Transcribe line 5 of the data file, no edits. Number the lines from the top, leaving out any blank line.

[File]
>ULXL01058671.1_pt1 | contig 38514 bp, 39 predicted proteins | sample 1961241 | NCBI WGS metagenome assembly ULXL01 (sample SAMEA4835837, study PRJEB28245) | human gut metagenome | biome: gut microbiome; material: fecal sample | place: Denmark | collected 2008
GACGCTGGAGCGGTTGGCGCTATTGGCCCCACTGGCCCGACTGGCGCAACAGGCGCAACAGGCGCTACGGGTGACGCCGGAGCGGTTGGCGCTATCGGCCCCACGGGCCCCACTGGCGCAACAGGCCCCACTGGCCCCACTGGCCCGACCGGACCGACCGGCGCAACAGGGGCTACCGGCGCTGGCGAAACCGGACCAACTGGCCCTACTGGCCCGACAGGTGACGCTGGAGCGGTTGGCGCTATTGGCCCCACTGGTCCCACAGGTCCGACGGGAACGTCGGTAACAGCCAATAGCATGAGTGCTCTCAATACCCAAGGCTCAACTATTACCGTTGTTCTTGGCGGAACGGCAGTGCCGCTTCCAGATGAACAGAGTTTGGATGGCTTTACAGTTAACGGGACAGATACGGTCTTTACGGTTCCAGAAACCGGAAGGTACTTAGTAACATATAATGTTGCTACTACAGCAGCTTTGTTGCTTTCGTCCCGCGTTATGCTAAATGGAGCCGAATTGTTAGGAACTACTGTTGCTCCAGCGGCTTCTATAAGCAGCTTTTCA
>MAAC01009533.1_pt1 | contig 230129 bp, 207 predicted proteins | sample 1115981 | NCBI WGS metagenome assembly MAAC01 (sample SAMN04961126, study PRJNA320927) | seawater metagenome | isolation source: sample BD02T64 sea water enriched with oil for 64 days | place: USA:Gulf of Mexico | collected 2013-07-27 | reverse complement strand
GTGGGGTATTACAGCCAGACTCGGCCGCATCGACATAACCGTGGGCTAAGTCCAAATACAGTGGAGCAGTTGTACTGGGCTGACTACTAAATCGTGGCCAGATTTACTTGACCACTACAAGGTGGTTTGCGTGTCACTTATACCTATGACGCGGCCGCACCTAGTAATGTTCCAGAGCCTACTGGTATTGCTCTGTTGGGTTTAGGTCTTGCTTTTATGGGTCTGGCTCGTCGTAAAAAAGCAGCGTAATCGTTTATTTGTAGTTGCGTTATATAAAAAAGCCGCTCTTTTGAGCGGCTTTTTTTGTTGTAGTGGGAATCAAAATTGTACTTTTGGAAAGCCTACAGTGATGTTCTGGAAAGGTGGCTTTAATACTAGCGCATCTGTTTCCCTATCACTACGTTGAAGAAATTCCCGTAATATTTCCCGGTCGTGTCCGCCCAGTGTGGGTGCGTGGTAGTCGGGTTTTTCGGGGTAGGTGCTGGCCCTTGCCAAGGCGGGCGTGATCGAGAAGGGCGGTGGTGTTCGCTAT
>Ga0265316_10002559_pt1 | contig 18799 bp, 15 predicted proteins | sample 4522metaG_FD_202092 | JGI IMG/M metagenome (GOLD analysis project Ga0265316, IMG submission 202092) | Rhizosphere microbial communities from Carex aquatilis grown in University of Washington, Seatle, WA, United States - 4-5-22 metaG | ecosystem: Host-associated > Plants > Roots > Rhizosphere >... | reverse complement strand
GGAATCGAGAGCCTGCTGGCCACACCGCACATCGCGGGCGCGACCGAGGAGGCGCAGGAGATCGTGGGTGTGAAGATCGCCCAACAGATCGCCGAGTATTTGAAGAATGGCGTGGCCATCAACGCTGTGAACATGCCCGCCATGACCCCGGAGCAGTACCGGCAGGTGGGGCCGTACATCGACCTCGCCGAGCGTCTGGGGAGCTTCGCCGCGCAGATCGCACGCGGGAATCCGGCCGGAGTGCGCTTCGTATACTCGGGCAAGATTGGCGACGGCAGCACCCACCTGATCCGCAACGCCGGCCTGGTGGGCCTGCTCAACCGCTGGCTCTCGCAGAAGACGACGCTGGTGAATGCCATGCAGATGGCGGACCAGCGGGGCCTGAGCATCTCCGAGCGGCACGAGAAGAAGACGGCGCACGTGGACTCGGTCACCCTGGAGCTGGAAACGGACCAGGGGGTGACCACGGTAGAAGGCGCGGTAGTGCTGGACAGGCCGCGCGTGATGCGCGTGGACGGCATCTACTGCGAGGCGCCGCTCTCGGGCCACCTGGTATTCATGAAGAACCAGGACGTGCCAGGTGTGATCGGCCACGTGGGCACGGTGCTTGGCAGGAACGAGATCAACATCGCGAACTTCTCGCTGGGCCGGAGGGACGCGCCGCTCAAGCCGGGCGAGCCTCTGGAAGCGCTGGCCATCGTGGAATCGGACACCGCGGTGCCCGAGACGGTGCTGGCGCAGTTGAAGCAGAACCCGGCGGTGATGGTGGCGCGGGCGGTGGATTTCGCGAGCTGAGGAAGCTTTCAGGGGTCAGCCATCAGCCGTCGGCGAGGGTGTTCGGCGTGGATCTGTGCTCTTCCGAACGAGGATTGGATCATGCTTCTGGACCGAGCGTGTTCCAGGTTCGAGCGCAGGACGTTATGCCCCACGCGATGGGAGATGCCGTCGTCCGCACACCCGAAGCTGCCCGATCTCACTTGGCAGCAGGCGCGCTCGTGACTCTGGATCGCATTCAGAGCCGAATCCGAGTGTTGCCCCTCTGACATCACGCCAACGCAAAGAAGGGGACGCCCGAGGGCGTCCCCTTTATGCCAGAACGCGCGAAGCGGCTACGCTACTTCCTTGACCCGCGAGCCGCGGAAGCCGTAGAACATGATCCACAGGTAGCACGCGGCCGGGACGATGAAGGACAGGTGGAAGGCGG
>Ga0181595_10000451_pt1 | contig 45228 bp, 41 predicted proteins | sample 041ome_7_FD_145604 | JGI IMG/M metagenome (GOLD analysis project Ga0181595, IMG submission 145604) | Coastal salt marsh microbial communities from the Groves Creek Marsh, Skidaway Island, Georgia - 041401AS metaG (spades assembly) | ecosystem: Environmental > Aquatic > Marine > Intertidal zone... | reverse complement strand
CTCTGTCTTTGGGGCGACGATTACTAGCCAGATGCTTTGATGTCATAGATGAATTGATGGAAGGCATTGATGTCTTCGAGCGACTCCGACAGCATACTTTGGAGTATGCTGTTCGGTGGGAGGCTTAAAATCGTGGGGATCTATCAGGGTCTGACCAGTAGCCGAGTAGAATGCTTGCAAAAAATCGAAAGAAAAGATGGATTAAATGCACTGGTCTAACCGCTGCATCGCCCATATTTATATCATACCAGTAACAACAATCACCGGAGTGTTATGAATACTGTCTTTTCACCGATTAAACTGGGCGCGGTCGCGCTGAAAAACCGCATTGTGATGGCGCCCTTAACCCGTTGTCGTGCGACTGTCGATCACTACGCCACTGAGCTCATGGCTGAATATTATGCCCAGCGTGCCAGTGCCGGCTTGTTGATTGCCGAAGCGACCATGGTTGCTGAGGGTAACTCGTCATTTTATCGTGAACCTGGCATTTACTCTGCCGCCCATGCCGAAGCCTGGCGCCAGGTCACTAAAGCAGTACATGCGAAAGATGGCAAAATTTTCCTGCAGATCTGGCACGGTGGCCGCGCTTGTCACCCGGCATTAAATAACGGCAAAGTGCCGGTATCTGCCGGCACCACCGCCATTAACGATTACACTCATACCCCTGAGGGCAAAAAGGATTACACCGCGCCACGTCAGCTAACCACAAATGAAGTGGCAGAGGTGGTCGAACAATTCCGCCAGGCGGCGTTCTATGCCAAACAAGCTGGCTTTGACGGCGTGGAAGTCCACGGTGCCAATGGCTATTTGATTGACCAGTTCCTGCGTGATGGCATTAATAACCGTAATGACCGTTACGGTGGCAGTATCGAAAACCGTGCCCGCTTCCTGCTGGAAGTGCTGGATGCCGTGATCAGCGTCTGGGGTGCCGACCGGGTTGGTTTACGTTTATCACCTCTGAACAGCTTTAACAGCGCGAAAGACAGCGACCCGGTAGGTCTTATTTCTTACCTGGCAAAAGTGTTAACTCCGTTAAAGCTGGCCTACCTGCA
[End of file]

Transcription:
>Ga0265316_10002559_pt1 | contig 18799 bp, 15 predicted proteins | sample 4522metaG_FD_202092 | JGI IMG/M metagenome (GOLD analysis project Ga0265316, IMG submission 202092) | Rhizosphere microbial communities from Carex aquatilis grown in University of Washington, Seatle, WA, United States - 4-5-22 metaG | ecosystem: Host-associated > Plants > Roots > Rhizosphere >... | reverse complement strand